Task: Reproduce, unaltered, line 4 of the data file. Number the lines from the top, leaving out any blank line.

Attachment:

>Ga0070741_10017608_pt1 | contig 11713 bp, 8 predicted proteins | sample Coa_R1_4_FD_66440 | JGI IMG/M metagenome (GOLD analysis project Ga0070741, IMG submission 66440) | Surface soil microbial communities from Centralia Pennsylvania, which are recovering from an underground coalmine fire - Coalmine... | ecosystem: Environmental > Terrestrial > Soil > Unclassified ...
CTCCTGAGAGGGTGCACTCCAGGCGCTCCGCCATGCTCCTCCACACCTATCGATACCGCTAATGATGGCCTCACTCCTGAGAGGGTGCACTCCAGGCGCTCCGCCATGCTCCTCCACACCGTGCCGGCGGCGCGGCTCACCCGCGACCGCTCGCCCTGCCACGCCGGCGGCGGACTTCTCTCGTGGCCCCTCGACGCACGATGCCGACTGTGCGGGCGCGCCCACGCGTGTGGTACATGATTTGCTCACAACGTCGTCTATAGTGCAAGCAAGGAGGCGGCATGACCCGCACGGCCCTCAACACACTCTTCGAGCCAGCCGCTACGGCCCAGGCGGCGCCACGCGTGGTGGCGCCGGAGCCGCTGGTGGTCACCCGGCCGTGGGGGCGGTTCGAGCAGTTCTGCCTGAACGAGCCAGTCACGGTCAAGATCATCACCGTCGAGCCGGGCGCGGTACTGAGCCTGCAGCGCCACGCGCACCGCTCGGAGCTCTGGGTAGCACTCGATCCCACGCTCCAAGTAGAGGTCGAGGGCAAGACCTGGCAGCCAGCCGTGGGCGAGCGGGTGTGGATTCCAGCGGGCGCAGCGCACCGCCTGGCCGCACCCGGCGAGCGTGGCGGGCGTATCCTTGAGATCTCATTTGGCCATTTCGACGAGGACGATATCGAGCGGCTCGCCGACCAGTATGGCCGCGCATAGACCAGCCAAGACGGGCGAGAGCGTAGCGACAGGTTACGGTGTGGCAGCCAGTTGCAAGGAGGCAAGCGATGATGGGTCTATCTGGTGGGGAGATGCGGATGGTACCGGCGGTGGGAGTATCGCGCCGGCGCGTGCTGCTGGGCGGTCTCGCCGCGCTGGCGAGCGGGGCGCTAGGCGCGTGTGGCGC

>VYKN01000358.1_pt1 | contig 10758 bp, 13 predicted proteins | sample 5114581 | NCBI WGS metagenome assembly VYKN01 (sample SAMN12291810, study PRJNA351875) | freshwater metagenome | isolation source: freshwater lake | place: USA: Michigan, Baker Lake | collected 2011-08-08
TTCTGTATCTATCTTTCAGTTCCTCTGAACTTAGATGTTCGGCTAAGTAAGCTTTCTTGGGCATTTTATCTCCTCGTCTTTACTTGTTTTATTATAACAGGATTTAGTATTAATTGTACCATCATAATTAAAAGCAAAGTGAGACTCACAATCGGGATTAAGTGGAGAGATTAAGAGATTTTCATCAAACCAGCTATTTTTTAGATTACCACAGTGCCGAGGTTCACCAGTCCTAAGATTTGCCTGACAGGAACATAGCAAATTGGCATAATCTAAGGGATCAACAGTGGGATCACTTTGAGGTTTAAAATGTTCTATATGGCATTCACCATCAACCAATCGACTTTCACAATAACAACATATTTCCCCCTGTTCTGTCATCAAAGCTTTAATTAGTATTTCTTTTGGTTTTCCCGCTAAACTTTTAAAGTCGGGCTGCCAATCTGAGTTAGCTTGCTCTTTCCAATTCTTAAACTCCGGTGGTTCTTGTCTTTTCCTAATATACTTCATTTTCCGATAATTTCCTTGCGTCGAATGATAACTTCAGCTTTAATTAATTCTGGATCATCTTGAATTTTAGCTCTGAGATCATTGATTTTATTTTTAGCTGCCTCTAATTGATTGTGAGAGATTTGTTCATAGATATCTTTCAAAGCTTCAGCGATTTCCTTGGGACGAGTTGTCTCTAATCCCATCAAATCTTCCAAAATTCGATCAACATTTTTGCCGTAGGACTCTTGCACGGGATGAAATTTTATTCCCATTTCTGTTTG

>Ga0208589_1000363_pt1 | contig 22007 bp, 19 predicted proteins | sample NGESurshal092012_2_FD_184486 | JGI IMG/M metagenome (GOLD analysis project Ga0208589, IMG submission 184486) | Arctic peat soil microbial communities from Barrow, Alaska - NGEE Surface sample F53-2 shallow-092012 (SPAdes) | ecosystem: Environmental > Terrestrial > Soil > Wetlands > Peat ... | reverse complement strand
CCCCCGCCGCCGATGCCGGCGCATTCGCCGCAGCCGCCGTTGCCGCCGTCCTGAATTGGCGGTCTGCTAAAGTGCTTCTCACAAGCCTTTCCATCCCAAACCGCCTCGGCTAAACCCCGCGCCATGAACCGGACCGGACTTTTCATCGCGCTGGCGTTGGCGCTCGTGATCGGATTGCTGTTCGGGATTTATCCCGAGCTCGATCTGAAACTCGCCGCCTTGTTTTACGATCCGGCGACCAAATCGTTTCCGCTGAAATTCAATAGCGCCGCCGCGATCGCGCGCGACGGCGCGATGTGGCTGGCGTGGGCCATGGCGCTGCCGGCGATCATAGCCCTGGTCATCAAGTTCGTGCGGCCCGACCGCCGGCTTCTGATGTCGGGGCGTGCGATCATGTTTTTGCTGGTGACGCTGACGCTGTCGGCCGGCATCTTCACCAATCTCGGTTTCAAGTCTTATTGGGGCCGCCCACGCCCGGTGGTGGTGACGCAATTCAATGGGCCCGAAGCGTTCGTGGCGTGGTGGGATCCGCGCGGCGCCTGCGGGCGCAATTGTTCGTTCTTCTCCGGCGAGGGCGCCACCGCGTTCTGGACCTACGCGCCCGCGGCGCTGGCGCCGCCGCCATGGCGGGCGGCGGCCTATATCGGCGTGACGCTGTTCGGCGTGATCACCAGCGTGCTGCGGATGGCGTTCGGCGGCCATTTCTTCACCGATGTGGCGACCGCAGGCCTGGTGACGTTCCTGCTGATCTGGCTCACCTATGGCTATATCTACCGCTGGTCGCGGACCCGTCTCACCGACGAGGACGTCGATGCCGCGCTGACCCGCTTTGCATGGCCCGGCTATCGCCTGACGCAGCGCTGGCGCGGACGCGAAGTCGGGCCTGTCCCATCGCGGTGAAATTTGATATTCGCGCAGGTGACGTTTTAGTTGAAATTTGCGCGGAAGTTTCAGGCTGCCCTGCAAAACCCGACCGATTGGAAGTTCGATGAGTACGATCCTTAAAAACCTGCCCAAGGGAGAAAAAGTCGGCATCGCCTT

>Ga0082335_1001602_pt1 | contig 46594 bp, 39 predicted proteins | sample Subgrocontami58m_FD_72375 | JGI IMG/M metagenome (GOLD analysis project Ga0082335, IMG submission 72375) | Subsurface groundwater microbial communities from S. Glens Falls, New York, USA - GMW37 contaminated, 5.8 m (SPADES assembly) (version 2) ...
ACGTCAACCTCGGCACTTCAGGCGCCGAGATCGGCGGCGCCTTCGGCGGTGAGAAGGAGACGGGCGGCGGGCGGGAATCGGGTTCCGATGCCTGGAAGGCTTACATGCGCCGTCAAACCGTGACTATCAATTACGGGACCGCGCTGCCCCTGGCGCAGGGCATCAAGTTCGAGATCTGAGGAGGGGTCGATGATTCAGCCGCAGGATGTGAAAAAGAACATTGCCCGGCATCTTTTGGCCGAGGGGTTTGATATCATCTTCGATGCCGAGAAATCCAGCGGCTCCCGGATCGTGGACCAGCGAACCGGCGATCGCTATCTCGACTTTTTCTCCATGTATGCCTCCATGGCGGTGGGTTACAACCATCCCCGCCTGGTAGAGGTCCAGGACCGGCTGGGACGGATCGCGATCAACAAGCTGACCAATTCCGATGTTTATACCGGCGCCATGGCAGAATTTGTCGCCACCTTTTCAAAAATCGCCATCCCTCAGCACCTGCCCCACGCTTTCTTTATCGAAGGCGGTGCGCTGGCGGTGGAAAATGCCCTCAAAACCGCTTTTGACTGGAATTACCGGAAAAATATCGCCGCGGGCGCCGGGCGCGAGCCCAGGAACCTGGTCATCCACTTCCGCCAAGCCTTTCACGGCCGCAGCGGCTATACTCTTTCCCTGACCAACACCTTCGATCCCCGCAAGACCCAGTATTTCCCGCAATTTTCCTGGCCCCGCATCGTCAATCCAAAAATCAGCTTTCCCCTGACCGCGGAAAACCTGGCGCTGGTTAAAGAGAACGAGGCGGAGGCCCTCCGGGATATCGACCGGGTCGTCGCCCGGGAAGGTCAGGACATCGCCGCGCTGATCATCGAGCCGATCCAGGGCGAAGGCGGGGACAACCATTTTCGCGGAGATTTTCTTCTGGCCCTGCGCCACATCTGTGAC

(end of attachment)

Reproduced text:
TTCTGTATCTATCTTTCAGTTCCTCTGAACTTAGATGTTCGGCTAAGTAAGCTTTCTTGGGCATTTTATCTCCTCGTCTTTACTTGTTTTATTATAACAGGATTTAGTATTAATTGTACCATCATAATTAAAAGCAAAGTGAGACTCACAATCGGGATTAAGTGGAGAGATTAAGAGATTTTCATCAAACCAGCTATTTTTTAGATTACCACAGTGCCGAGGTTCACCAGTCCTAAGATTTGCCTGACAGGAACATAGCAAATTGGCATAATCTAAGGGATCAACAGTGGGATCACTTTGAGGTTTAAAATGTTCTATATGGCATTCACCATCAACCAATCGACTTTCACAATAACAACATATTTCCCCCTGTTCTGTCATCAAAGCTTTAATTAGTATTTCTTTTGGTTTTCCCGCTAAACTTTTAAAGTCGGGCTGCCAATCTGAGTTAGCTTGCTCTTTCCAATTCTTAAACTCCGGTGGTTCTTGTCTTTTCCTAATATACTTCATTTTCCGATAATTTCCTTGCGTCGAATGATAACTTCAGCTTTAATTAATTCTGGATCATCTTGAATTTTAGCTCTGAGATCATTGATTTTATTTTTAGCTGCCTCTAATTGATTGTGAGAGATTTGTTCATAGATATCTTTCAAAGCTTCAGCGATTTCCTTGGGACGAGTTGTCTCTAATCCCATCAAATCTTCCAAAATTCGATCAACATTTTTGCCGTAGGACTCTTGCACGGGATGAAATTTTATTCCCATTTCTGTTTG